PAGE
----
- Adults with Hearing Loss at Higher Risk for Unemployment - November 12, 2020
- Memory Loss & Psychological Distress with Hearing Loss - October 16, 2020
- Celebrate World Alzheimer’s Month with a Hearing Test! - September 11, 2020
Ideally, for optimal hearing health, people over the age of 50 are encouraged to have an annual hearing test. Even if you don’t experience any signs of hearing loss, having that annual hearing test allows us to monitor your hearing abilities. If a hearing loss is detected, then we will be able to take immediate steps for treatment.
Hearing loss is more of a common medical condition than you may think. According to the Centers for Disease Control and Prevention (CDC):
- An estimated 48 million people have hearing loss in at least one ear
- Nearly 50% of people ages 12-35 are exposed to unsafe levels of noise that can contribute to hearing loss
- Hearing loss is the third most common chronic physical condition in the United States and is twice as prevalent as diabetes or cancer
The prevalence of hearing loss highlights that it is a public health epidemic impacting people of all ages. Impairment to hearing often happens gradually so it can be more challenging to be aware that it is occurring. It can go unnoticed and untreated for quite some time which can worsen the impairment and contribute to difficult health outcomes.
Being able to identify the symptoms is critical to addressing hearing loss.
Symptoms of Hearing Loss
There are numerous symptoms of hearing loss that you may experience mildly to severely. If you experience any of the following, you should schedule a hearing test with us as soon as possible:
- Tinnitus which refers to a ringing or buzzing sound in one or both ears
- Regularly increasing the volume on electronic devices including tv, phone, speaker, laptop etc.
- Difficulty following conversations because sounds are muffled
- Unable to distinguish individual words
- Frequently needing others to repeat themselves, speak loudly, and/or slowly
- Struggling to hear especially in environments with background noise
- Being able to hear better in one ear over the other
These symptoms reduce your ability to absorb and process sound which has multifaceted effects that make managing daily life challenging. Early detection of these symptoms can significantly help you transition to better hearing and an overall healthier life.
How Hearing Loss Happens
There are a variety of factors that can contribute to the development of hearing loss including existing medical conditions, genetic history, and environmental exposure to loud noise. These factors impact the auditory system which is how we take in and process sound. This system involves the complete function of the ear which consists of three main components:
- Outer Ear: consists of the most visible part of the ear as well as the ear canal and eardrum which separates the outer from the middle ear.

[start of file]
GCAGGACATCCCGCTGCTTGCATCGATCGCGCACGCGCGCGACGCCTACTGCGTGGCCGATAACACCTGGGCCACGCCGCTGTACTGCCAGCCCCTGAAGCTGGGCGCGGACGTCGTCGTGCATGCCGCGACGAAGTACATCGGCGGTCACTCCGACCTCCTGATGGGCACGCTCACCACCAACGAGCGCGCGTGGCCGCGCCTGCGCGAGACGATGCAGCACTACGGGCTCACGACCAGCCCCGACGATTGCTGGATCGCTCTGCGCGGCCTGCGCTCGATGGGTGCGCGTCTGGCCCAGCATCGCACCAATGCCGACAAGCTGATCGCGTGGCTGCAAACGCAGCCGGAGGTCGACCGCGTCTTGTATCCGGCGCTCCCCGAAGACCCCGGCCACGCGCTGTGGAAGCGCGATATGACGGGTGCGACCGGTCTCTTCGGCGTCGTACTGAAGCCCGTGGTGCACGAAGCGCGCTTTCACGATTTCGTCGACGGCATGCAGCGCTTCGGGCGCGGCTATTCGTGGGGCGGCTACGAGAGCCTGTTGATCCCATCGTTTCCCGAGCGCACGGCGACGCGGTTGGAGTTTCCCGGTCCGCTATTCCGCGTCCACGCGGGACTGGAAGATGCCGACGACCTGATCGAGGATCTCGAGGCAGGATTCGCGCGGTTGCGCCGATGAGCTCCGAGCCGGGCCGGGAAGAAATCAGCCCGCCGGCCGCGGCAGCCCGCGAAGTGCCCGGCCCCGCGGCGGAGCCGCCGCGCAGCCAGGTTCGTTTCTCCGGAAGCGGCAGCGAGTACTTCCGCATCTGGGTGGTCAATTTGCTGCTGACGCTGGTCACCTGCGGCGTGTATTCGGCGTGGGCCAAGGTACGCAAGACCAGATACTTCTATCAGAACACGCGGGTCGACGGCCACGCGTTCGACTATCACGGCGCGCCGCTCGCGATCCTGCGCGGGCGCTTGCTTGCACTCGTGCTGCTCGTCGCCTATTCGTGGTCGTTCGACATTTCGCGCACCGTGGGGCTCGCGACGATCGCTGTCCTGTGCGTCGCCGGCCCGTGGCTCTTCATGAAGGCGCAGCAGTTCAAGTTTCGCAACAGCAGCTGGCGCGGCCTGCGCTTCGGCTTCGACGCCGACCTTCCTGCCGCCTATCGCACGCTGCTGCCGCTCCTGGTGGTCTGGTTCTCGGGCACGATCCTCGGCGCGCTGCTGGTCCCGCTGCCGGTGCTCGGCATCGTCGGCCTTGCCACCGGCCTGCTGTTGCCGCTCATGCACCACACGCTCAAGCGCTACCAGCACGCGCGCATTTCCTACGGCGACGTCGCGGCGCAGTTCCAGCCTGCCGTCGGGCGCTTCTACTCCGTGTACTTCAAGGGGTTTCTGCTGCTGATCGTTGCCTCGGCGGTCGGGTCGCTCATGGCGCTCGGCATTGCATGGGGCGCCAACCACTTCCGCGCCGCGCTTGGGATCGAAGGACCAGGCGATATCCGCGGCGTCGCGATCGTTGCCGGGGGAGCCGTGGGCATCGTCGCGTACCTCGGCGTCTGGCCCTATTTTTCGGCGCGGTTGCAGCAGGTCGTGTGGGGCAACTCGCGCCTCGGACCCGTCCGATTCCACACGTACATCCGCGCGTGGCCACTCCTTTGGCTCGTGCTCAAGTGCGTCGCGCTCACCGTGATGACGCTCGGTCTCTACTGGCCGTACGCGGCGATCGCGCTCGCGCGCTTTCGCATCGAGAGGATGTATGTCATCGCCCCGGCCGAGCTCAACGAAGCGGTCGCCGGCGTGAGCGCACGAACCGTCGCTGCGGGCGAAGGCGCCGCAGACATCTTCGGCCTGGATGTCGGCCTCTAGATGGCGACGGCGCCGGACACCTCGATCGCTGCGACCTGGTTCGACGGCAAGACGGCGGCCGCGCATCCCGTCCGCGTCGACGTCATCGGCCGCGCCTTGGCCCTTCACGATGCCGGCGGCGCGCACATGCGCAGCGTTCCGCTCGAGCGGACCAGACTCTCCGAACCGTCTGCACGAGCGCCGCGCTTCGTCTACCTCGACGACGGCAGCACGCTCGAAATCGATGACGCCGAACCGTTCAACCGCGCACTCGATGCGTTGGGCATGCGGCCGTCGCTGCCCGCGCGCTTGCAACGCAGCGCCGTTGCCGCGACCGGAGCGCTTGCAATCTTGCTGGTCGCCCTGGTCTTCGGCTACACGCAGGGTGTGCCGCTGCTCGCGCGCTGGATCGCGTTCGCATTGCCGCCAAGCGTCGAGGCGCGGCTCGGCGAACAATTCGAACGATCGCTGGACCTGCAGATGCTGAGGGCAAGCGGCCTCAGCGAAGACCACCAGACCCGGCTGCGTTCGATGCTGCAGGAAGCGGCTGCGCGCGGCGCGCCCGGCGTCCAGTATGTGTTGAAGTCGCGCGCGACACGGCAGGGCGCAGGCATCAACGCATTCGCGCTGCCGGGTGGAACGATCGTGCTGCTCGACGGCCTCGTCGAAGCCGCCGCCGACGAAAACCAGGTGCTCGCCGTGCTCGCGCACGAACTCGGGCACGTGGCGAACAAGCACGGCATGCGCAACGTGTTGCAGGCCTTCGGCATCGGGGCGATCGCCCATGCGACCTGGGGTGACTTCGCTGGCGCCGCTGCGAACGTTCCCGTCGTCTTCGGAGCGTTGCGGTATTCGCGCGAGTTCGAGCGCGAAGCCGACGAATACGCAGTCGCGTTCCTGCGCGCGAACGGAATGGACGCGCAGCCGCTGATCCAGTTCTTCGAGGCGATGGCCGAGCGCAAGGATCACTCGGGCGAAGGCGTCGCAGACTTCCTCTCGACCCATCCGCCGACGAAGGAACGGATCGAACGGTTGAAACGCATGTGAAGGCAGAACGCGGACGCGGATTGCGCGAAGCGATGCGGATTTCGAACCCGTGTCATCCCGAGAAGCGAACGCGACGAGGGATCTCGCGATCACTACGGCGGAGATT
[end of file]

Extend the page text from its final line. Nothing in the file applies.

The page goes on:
- Middle Ear: made up of three tiny bones that are connected (known as the ossicles) and the eustachian tube which is responsible for maintaining pressure within the ear.
- Inner Ear: includes the cochlea, filled with thousands of hair cells and fluid, and nerve pathways leading to the brain.
The outer ear absorbs sound from the environment which travels down the ear canal and strikes the ear drum causing it to vibrate. This activates the ossicles which help amplify and push the soundwaves further into the inner ear. Causing the hair cells and fluid to vibrate, this movement helps translate the soundwaves into electrical signals that are then sent to the brain to process and assign meaning to. Any disruption of this process impairs hearing which is most commonly the result of the hair cells in the inner ear being damaged. These hair cells do not regenerate so any damage is permanent and can only be managed through treatment.
Fortunately, addressing your symptoms is relatively simple! The first step is to schedule an appointment to have your hearing abilities examined. Hearing tests involve a noninvasive process that measures your hearing ability in both ears, diagnoses any impairment, the degree, and specific type of hearing loss you may be experiencing. This information informs the best treatment options that meet your specific hearing needs.
Hearing loss is most commonly treated by hearing aids which are electronic devices that help absorb, amplify, and process sound. These instruments, like many other pieces of technology, have experienced much innovation over the years. There is a wide variety of options that have numerous features designed to easily integrate into your life and provide you with seamless listening experiences. Hearing aids can drastically improve one’s ability to hear which truly enhances your quality of life and overall wellness!